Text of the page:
Locally Grown: Nautiluss
After amassing critical kudos for all three EPs released thus far under the Nautiluss moniker (for the Hemlock and Turbo imprints), it finally feels like producer Graham Bertie has found his post-Thunderheist groove.
The Montreal-bred, Toronto-based funk maven got to play at Berlin’s illustrious Panorama Bar in May, “which was a dream of mine and was actually the best gig I ever got!” gushes Bertie when reached by phone. In November, he and friends such as Exeter and Linus Booth launched Neighbourhood Watch, a new electronic night at Parts & Labour aimed at strengthening ties in the local beat community. And he’s especially proud of Turbo’s fledgling talent roster, of which he now belongs to, alongside guys like Duke Dumont, Gingy & Bordello, Locked Groove and Sei A. “The people who were all signed around the same time, we have mutual respect for one another. Turbo has been around for so long and has been all over the map style-wise, but I think right now the roster is really strong, so it’s great to be part of that.”
Laying Thunderheist to rest
Turbo has allowed Bertie to entirely break away from his booty-bass track record as Grahmzilla, one half of Canadian electro-crunk duo Thunderheist. Looking back on that time, Bertie remains quite critical of his then-nascent production skills and party anthems. “Thunderheist didn’t really have any depth to it. I think people are finally understanding that was just a phase in my career and that I can do a lot deeper things than that,” he says in reference to cuts like the ubiquitous (yet irresistible) “Jerk It”.
Nevertheless, Bertie opted for honesty in treading all subsequent musical territory, beginning with his collab with Miami-based producer Jubilee, under the Bassanovva name. “I didn’t go the anonymous, secret producer route, which probably would have helped me out a lot more in the beginning, just because the music is so far gone from the previous stuff. But I probably wouldn’t be where I’m at now if it wasn’t for that time. Things happen for a reason, and Nautiluss has basically been funded by those [Thunderheist] years, as it’s still kind of an art project.”
Berties Per Minute
And what a stellar art project it is. His Nautiluss output is made up of raw slices of ominous beats piled over one other in a propulsive pressure cooker with atmospheric, playful bass hits thrown in as slow-burning seasoning. Bertie took his time to figure out where he wanted to take his sound next – and it turns out it all revolved around the BPM count.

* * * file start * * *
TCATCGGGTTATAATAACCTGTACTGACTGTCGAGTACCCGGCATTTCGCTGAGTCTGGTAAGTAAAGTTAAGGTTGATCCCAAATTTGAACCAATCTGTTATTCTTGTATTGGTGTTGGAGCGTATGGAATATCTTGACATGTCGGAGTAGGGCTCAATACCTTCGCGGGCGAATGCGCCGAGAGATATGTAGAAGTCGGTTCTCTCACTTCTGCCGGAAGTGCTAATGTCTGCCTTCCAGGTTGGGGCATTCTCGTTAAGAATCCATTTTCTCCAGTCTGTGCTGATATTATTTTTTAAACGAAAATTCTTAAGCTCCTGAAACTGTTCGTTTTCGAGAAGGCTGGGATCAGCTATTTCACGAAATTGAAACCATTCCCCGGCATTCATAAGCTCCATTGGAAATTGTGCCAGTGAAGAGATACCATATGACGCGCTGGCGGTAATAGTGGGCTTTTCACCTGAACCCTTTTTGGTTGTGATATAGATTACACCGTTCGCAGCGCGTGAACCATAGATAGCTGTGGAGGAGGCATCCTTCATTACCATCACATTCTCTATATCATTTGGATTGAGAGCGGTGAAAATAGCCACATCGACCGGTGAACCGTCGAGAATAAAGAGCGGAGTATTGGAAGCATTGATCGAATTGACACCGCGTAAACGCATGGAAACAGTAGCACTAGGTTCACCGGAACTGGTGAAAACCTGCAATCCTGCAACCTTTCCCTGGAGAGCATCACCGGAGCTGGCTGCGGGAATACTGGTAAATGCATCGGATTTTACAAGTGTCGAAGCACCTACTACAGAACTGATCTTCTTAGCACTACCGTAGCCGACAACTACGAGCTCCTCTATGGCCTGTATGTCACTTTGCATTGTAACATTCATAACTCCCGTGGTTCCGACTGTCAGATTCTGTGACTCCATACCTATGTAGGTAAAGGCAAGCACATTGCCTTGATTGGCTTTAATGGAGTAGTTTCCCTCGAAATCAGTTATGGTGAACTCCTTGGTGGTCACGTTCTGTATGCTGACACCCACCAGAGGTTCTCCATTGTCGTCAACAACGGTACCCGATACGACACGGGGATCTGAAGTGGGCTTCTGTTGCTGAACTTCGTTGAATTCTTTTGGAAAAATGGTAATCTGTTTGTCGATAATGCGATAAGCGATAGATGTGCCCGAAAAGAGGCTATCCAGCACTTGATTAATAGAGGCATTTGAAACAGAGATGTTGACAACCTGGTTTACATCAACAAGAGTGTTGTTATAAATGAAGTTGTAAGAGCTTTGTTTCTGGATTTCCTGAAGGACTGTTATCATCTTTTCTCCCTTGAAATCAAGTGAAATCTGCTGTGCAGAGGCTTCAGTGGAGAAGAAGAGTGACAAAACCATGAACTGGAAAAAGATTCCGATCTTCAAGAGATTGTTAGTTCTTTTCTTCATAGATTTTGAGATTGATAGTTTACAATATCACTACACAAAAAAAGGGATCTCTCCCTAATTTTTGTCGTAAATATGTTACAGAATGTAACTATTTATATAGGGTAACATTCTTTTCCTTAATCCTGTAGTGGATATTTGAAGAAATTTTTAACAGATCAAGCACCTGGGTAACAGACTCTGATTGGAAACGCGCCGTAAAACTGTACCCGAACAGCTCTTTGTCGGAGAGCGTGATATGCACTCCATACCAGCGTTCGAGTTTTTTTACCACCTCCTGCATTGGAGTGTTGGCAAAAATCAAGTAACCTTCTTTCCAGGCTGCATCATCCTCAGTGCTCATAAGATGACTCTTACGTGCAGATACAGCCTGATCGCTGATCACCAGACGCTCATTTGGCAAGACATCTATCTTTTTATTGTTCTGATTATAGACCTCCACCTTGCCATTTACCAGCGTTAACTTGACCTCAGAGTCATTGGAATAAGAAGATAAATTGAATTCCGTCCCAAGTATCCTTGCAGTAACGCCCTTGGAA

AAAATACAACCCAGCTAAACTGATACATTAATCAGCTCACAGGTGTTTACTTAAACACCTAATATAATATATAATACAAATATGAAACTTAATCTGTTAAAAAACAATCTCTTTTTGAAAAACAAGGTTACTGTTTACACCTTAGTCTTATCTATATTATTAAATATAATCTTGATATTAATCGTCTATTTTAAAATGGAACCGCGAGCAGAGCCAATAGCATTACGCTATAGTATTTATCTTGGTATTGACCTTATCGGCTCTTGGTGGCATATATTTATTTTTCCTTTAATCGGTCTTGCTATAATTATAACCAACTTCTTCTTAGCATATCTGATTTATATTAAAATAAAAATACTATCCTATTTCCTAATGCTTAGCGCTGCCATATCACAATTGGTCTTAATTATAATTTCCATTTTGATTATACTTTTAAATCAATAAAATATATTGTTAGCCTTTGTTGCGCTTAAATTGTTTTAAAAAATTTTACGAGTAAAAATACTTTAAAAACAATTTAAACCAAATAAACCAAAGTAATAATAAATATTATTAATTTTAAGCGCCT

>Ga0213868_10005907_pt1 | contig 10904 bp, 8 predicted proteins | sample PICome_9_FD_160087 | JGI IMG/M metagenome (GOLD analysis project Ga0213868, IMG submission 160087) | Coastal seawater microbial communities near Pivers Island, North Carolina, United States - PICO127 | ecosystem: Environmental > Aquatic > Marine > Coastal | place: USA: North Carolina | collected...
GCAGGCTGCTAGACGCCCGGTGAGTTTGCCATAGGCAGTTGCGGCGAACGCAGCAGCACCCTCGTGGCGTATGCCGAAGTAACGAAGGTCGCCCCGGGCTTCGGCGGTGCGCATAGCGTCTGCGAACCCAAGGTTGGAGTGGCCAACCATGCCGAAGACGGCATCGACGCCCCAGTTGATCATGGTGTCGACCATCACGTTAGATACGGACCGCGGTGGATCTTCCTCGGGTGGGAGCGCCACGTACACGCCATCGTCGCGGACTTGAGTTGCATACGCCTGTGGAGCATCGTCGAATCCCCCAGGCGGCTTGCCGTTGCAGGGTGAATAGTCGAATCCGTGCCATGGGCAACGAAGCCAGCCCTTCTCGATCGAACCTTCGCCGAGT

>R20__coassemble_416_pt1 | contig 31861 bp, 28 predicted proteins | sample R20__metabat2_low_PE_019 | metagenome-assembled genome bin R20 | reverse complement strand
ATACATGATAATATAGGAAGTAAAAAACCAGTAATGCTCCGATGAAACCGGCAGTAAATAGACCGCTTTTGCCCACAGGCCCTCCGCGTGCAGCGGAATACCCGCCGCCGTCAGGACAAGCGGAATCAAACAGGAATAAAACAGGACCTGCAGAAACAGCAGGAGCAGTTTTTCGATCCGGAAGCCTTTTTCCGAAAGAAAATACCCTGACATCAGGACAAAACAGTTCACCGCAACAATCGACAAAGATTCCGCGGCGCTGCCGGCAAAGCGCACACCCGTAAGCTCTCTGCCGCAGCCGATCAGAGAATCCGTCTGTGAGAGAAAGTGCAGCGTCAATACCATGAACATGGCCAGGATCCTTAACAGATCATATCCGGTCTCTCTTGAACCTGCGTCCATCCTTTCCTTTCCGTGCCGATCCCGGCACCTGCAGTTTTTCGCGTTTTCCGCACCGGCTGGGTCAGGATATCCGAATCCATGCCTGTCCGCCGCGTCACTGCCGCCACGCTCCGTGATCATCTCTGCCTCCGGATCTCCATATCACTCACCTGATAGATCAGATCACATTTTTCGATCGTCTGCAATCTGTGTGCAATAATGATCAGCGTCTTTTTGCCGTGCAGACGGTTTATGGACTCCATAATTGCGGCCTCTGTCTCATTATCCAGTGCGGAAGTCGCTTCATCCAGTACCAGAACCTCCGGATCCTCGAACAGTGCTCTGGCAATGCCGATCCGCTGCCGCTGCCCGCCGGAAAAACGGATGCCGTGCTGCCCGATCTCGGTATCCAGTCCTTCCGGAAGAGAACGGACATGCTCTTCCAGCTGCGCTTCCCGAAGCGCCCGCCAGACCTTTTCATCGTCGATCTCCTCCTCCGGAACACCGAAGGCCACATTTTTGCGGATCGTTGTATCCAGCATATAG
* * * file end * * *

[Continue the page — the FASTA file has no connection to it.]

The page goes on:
“If you have the technical ability to do whatever genre you want, you have to pick a direction,” he stresses. “So I kept it a predominantly dancefloor-oriented kind of thing. For me, that tempo is what’s always spoken to me. I think 120 to 130 BPM is an ideal dancing tempo, so it just made the most sense to me. I don’t even think about it as “making house or techno” because I don’t even know what quantifies the two.”
That tempo, coupled with natural percussion samples (whether kick drums or hi-hats), have been key to his funky sound, giving listeners the time to properly savour the mood. “Even the Thunderheist stuff was in that tempo. I don’t really want stuff at 160 or 140 BPM, because I can’t really mix it with other tracks… So it comes back to a long career of DJing, where I think about it in the sense of playing it with other records that I like.”
Orbital, Warp and Trance Europe Express
Asked about early influences that would have shaped his musical tastes, Graham considers that a hard thing to pin down. “I really have trouble selecting a couple of artists that were particularly defining. It’s more particular tracks sometimes. There are obviously some producers though – like the second Orbital (The Brown Album)… I think that was the first full-length electronic record – or cassette! – that I bought before DJing. So that was a big influence.”
“I also bought a lot of compilations back then. There was this series called Trance Europe Express, which was not really trance at all! (laughs) It was more on the techno side of things. I definitely had a strong affinity for the early Warp stuff, Boards of Canada was my shit in the late ‘90s, Autechre too, Aphex Twin – I almost don’t say it because it’s such an obvious influence for everybody – Kraftwerk, Herbie Hancock… And also, I think, just going to a lot of raves in the ‘90s.”
Appetite for Pop
Besides his commitment to the rapidly growing Nautiluss project – with his latest EP, Habitat (see album artwork), the most cohesive and infectious release to date – Bertie is also pursuing production for pop artists, like his recent “Hotel Amour” remix for Quebec musician Ariane Moffatt and his dedication to ALX (a.k.a. Allie Hughes), a Toronto singer-songwriter on the cusp of breaking out. “I still have an interest in making more accessible music that doesn’t suck,” he quips. “I’m not anti-pop at all. I think it’s such a challenge, so it’s something that I’ll probably pursue in my life. With Thunderheist, we almost went pop. So I still have this desire to do stuff that can reach a bigger audience. As much as I love doing Nautiluss, I’ve made a decision to not go for the jugular with it. That’s the kind of project it’s turned out to be.”
Nautiluss 'Habitat' EP / Hemlock Recordings Chapter One compilation dual release party on Saturday, December 8 at Bambi's (1265 Dundas West).